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No, it is not. The sources of Dictionary<,> class prove that.

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could you please be kind and point me to that source? I want to know how it works :) – Xirox Sep 28 '12 at 13:18
.NET Reflector extension will provide you almost any framework code. – AgentFire Sep 28 '12 at 13:22

Just use reflector to decompile the code and verify it yourself.

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No, in that example the dictionary will have one item with the Key 100000.

So the key dosn't affect the size of the dictionary.

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No this is not true. If I have

Dictionary<int, object[]> dict = new Dictionary<int, object[]>() 
    {10000, new object[] { 1, 2, 3, 4 }}

This dictionary will contain one object array with the index 10000, not 9999 empty object array slots followed by the object we entered above. The answer is no, you friend is wrong.

I hope this helps.

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That's hardly the case because the storage of a dictionary is much more complex than that. Further, the value of the hash code, which may be the key, does not in any way define the size of the dictionary (I have no idea how that could even be fabricated).

Now, let's break down the storage of a dictionary.

As long as an object is used as a key in the Dictionary, it must not change in any way that affects its hash value. Every key in a Dictionary must be unique according to the dictionary's equality comparer. A key cannot be a null reference (Nothing in Visual Basic), but a value can be, if the value type TValue is a reference type.

Dictionary requires an equality implementation to determine whether keys are equal. You can specify an implementation of the IEqualityComparer generic interface by using a constructor that accepts a comparer parameter; if you do not specify an implementation, the default generic equality comparer EqualityComparer.Default is used. If type TKey implements the System.IEquatable generic interface, the default equality comparer uses that implementation.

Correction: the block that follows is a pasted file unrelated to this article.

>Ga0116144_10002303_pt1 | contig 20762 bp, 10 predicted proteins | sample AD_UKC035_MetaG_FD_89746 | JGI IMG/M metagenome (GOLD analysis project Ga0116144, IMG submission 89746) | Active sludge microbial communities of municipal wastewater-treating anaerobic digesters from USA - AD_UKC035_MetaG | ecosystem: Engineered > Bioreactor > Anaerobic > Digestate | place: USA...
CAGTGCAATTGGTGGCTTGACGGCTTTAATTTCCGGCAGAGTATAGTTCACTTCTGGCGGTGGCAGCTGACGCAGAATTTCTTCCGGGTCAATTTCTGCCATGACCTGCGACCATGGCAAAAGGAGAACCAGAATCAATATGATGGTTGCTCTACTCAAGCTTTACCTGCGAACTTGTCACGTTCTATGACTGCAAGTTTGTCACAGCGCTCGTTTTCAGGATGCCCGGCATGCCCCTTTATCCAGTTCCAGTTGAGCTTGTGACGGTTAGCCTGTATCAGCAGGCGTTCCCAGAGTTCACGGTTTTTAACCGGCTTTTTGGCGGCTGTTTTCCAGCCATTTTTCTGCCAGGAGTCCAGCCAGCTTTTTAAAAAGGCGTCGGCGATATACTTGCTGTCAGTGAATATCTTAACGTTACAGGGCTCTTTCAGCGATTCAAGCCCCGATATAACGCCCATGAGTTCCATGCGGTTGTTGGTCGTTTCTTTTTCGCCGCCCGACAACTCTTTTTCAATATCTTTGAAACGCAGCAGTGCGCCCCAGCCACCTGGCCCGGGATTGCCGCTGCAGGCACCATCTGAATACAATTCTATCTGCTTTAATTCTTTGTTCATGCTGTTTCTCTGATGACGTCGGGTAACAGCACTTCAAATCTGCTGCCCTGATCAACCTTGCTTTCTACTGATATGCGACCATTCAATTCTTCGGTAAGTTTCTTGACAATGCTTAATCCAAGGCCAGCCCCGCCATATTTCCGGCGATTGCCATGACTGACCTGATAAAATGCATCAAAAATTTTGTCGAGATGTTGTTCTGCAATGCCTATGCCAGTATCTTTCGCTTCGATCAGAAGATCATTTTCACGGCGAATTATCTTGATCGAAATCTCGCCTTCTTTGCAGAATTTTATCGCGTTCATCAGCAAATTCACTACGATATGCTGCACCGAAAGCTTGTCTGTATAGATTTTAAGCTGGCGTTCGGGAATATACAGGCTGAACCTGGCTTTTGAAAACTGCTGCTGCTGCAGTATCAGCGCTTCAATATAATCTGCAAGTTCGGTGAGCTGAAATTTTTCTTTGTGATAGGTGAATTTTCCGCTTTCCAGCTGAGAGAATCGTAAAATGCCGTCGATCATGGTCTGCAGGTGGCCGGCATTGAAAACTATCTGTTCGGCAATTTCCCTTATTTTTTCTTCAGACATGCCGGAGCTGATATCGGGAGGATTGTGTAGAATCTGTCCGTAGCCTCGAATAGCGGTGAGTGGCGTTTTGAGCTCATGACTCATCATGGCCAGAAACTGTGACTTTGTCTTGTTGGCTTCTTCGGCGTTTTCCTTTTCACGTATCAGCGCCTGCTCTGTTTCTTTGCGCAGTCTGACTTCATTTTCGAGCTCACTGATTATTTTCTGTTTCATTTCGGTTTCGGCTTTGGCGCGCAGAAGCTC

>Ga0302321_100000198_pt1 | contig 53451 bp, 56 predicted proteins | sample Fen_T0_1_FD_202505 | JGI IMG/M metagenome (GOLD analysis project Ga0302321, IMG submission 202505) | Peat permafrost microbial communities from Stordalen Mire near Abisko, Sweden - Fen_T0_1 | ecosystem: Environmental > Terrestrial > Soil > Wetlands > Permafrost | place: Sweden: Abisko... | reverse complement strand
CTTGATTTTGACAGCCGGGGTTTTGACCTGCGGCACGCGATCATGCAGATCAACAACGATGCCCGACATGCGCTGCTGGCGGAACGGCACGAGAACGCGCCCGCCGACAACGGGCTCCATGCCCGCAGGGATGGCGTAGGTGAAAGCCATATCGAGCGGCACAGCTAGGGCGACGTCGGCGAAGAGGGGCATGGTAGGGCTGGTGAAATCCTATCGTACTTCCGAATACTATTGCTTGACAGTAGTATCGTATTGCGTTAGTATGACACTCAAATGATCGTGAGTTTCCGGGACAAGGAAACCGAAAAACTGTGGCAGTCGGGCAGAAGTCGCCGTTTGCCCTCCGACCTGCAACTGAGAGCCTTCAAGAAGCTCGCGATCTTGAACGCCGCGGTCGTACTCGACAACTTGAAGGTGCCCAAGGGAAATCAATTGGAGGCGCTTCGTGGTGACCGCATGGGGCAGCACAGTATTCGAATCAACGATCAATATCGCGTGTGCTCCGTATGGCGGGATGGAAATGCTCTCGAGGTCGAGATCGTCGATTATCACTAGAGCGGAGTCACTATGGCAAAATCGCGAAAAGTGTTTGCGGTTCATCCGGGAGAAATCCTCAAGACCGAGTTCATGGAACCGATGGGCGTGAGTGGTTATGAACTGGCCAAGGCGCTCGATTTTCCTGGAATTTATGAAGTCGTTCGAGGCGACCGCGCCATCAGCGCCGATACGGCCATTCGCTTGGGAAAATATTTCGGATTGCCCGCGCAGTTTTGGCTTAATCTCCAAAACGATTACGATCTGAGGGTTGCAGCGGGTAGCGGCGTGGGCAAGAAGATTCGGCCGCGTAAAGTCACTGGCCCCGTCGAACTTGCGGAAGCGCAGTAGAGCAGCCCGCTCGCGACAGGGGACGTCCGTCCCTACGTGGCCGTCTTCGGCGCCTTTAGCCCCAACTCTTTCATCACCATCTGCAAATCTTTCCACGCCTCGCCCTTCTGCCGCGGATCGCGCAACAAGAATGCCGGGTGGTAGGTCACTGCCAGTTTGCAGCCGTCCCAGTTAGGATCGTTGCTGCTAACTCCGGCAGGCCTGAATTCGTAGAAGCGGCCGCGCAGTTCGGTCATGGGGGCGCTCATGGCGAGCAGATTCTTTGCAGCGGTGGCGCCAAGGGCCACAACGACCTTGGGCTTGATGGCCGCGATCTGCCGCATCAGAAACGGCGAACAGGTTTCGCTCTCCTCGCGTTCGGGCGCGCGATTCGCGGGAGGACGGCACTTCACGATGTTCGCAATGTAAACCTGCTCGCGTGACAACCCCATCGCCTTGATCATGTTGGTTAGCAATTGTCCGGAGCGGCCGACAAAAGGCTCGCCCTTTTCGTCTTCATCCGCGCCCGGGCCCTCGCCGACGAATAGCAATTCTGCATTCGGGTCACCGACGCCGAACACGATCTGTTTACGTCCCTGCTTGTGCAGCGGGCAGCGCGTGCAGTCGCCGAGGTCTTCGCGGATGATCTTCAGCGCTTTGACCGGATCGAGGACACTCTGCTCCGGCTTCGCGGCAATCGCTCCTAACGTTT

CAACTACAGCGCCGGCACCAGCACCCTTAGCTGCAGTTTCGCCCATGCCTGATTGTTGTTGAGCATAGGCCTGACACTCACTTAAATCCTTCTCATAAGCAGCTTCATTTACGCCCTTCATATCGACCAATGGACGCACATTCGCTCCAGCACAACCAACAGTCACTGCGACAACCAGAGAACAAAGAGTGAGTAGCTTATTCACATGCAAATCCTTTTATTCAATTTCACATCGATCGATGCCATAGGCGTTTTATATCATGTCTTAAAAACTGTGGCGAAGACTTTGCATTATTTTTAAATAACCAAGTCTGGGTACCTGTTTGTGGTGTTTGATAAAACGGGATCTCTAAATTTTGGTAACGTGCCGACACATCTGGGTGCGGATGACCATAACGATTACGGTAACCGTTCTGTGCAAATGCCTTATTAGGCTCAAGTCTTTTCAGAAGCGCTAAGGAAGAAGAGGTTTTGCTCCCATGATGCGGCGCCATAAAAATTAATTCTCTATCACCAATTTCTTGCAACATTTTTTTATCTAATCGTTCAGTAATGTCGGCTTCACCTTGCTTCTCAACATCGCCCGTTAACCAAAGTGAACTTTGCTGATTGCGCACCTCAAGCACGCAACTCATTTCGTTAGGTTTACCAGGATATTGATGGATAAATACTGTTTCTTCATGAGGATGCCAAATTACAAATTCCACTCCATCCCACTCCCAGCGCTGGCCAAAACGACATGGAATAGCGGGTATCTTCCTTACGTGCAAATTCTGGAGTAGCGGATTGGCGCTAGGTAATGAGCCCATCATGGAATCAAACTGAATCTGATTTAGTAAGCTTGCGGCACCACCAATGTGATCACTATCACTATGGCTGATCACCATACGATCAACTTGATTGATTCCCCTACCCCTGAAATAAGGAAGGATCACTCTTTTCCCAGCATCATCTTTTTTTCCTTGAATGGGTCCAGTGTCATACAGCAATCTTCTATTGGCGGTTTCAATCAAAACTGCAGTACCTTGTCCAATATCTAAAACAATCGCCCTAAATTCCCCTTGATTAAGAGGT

Though it is likely that the hash code will be used because EqualityComparer.Default is defined as such:

The Default property checks whether type T implements the System.IEquatable generic interface and if so returns an EqualityComparer that uses that implementation. Otherwise it returns an EqualityComparer that uses the overrides of Object.Equals and Object.GetHashCode provided by T.

It is by no means guaranteed that is going to be how the key is generated. So, I hope this helps you in your argument.

Bottom line, there is no way that the hash code determines the internal size of the dictionary, a dictionary is mutable and grows as items are added as stated by Microsoft:

The capacity of a Dictionary is the number of elements the Dictionary can hold. As elements are added to a Dictionary, the capacity is automatically increased as required by reallocating the internal array.

Your friend needs to do her research before arguing. Whew!